How often do you see a vastly experienced comedian who is genuine? Not often, but this is your chance.
Kate Smurthwaite doesn’t work with a persona-driven facade. She is relaxed, chatting with people in the audience without a shred of pretence.
There’s no need for a warm-up act, with the comic seamlessly breaking the ice before the show’s even started. Without labouring the point, she also succeeds in reassuring everyone that she doesn’t pick on the crowd.
Launching into a conversational stand-up set, Smurthwaite skilfully laces classic comedic structures with observational humour and an array of gloriously apt similes.
Not just similes, but comparative humour that serves to build on a concept, escalating until the punchline has us dissolving in laughter.
This is a show that deals with sex, politics, online abuse, and more. There are no goofy gags and it’s all the better for it.
Confidently working material that clearly hasn’t been tweaked to pander to a non-British audience, Smurthwaite empowers us with the realisation that we do know global politics and we don’t need generic local knowledge jokes to have laugh.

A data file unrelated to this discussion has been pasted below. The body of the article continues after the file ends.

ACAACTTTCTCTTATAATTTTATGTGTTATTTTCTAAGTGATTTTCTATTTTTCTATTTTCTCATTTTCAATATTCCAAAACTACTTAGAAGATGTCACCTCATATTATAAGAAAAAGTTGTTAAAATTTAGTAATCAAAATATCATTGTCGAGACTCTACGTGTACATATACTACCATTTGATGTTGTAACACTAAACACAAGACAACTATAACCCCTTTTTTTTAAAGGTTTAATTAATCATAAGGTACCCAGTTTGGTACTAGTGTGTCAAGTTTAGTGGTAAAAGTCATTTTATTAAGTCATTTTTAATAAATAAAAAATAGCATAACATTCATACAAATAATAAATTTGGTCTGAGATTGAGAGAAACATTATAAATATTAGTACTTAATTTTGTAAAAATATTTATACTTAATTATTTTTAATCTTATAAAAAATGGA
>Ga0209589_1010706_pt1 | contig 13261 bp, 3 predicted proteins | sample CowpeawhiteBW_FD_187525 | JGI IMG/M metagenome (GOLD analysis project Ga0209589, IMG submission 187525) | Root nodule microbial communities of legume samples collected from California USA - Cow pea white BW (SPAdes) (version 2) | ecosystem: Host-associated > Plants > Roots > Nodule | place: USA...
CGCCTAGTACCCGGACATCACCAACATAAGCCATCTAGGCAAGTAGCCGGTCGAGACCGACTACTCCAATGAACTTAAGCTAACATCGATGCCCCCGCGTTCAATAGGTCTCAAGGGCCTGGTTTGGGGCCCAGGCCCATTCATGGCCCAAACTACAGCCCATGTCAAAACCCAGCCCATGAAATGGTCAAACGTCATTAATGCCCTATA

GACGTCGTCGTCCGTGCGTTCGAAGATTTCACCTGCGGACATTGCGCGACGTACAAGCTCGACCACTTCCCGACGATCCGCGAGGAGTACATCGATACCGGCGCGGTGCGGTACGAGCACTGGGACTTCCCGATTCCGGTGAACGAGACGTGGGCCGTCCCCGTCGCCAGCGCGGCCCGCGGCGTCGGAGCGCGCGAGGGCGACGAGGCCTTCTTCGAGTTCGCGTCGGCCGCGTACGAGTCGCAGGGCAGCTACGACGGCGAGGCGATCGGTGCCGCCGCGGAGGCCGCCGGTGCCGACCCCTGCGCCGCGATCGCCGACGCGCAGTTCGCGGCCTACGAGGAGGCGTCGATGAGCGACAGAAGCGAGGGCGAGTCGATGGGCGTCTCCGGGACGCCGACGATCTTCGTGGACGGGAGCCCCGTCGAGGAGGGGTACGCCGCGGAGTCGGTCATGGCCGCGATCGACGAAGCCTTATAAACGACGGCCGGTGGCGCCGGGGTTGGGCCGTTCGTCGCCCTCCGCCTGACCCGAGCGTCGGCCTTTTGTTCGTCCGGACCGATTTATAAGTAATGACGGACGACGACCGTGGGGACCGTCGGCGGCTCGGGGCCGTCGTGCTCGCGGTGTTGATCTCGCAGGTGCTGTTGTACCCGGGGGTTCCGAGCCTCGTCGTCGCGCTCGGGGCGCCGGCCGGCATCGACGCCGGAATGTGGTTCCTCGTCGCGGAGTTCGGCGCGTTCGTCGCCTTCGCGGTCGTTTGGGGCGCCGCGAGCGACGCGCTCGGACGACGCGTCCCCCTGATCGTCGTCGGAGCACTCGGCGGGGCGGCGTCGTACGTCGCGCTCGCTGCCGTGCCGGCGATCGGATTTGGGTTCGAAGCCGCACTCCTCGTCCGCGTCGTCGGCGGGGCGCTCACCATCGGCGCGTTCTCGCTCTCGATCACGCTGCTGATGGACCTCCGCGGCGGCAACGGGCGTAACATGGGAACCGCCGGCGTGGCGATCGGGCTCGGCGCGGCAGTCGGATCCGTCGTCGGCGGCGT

Much of the success of stand-up lies in the delivery. This is something Smurthwaite is clearly accomplished in. To hold an audience’s attention while delivering a performance that features a relaxed pace is not a simple task, and yet she makes it look so, so easy.
A deft use of call-backs supports the overarching narrative of the show while the tone ebbs and flows from accessibly easy-going to delightfully dark humour.
Although some transitions weren’t as smooth as others, this show was engaging throughout. Even tech failure had no chance of impeding the performance, with Smurthwaite choosing to perform a voice over live as we watched a YouTube video on-screen.
Smurthwaite’s show feels like a conversation with an old friend.
A hilarious, politically astute friend who for some reason has brought a projector with them and does almost all of the talking, but someone you still wish you could see more of.